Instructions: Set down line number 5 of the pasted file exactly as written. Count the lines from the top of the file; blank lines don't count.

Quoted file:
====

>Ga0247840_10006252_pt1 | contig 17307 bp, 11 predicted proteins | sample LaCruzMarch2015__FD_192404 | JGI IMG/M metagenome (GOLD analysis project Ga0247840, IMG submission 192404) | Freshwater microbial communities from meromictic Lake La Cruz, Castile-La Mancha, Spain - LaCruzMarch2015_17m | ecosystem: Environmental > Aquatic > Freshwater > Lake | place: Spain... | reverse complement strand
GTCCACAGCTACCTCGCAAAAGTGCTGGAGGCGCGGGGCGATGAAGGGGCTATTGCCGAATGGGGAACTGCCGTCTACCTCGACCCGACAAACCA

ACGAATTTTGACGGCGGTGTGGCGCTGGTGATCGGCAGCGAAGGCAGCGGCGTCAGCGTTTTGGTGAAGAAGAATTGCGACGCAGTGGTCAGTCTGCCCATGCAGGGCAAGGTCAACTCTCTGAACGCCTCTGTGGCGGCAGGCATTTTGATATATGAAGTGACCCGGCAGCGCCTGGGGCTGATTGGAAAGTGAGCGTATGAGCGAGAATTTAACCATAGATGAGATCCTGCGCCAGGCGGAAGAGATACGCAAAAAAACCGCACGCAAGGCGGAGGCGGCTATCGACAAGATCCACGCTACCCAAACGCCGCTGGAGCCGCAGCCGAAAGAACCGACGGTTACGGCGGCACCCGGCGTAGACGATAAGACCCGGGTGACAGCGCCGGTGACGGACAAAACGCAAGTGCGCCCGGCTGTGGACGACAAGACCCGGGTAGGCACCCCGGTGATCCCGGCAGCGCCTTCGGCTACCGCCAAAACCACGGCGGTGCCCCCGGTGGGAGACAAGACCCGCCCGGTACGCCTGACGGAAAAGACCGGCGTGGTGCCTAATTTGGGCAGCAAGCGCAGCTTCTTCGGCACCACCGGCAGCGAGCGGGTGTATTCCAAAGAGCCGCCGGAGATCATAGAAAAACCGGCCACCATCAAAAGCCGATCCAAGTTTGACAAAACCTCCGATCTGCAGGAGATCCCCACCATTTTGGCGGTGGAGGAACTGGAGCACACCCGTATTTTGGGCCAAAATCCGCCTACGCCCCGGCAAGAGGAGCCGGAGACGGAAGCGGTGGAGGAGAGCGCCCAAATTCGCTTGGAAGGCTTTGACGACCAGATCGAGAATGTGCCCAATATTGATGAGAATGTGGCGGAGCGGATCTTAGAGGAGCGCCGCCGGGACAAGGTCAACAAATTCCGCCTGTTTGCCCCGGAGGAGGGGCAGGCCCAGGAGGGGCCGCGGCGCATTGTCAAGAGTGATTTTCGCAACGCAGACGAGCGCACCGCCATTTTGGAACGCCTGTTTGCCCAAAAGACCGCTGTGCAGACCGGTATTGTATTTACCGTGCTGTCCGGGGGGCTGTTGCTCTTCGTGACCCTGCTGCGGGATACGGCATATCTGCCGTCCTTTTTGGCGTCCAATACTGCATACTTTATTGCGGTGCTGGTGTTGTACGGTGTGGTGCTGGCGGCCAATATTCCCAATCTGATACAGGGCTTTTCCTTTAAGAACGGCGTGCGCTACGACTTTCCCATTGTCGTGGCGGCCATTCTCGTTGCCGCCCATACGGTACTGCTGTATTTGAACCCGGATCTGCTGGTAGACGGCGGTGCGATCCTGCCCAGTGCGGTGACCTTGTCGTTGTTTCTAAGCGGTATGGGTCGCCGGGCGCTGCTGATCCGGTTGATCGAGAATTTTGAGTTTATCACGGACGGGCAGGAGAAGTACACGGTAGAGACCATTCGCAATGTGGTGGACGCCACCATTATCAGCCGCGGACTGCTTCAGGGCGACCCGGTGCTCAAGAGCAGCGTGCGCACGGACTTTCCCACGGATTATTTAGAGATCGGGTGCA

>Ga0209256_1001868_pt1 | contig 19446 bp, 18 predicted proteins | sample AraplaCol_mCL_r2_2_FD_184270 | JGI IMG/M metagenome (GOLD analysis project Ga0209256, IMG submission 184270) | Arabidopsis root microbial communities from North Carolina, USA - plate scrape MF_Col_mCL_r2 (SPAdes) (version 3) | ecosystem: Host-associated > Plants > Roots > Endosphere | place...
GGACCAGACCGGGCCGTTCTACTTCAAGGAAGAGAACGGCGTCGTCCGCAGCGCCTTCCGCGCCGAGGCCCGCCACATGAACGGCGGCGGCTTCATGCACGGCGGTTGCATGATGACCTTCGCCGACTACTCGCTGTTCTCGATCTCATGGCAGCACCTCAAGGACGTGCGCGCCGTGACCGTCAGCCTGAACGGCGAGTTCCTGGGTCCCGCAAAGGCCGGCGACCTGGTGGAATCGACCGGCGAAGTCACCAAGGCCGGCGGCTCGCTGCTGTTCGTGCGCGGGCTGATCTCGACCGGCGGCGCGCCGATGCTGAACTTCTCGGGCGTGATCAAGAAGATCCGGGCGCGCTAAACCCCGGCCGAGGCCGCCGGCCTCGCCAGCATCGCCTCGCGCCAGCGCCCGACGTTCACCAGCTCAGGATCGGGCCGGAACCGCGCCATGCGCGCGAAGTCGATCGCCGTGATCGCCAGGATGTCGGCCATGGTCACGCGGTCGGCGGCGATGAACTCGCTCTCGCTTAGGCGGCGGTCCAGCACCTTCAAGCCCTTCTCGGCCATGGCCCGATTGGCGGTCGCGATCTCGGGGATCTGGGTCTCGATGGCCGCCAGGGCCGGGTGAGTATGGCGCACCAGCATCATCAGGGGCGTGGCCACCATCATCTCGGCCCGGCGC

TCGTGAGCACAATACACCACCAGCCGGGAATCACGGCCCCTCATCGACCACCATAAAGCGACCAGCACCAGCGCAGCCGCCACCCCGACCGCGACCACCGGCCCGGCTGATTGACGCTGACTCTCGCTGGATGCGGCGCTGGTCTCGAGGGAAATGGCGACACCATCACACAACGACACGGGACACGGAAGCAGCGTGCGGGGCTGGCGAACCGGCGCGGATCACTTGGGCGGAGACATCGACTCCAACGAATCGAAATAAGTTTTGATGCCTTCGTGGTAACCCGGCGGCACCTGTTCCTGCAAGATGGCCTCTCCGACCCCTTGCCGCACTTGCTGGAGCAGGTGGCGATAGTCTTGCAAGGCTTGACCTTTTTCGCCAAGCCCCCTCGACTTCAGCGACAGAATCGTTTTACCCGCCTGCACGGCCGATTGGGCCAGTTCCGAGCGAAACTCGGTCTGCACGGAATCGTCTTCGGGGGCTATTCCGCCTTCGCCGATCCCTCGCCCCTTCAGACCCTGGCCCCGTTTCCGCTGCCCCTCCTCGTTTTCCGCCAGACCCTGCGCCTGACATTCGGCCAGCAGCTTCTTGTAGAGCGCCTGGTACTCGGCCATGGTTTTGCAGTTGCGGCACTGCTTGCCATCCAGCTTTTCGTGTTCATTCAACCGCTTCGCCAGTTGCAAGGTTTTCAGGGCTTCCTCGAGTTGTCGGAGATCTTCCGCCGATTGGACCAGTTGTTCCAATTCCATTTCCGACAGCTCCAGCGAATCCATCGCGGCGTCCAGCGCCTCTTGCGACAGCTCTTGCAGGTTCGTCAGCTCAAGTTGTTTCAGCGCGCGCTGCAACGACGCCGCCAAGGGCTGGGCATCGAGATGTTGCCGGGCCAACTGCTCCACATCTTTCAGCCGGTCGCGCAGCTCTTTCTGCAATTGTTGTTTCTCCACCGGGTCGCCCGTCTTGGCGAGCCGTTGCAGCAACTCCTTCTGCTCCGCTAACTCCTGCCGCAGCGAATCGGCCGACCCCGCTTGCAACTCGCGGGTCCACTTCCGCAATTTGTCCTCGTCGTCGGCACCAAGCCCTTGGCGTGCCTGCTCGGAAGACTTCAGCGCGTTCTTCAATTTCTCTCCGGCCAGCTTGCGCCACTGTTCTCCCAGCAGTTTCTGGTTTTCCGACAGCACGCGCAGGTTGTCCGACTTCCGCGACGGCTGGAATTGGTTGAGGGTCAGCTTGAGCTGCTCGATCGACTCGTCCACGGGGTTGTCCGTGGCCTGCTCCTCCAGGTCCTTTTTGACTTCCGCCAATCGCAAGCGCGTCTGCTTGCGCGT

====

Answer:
GGACCAGACCGGGCCGTTCTACTTCAAGGAAGAGAACGGCGTCGTCCGCAGCGCCTTCCGCGCCGAGGCCCGCCACATGAACGGCGGCGGCTTCATGCACGGCGGTTGCATGATGACCTTCGCCGACTACTCGCTGTTCTCGATCTCATGGCAGCACCTCAAGGACGTGCGCGCCGTGACCGTCAGCCTGAACGGCGAGTTCCTGGGTCCCGCAAAGGCCGGCGACCTGGTGGAATCGACCGGCGAAGTCACCAAGGCCGGCGGCTCGCTGCTGTTCGTGCGCGGGCTGATCTCGACCGGCGGCGCGCCGATGCTGAACTTCTCGGGCGTGATCAAGAAGATCCGGGCGCGCTAAACCCCGGCCGAGGCCGCCGGCCTCGCCAGCATCGCCTCGCGCCAGCGCCCGACGTTCACCAGCTCAGGATCGGGCCGGAACCGCGCCATGCGCGCGAAGTCGATCGCCGTGATCGCCAGGATGTCGGCCATGGTCACGCGGTCGGCGGCGATGAACTCGCTCTCGCTTAGGCGGCGGTCCAGCACCTTCAAGCCCTTCTCGGCCATGGCCCGATTGGCGGTCGCGATCTCGGGGATCTGGGTCTCGATGGCCGCCAGGGCCGGGTGAGTATGGCGCACCAGCATCATCAGGGGCGTGGCCACCATCATCTCGGCCCGGCGC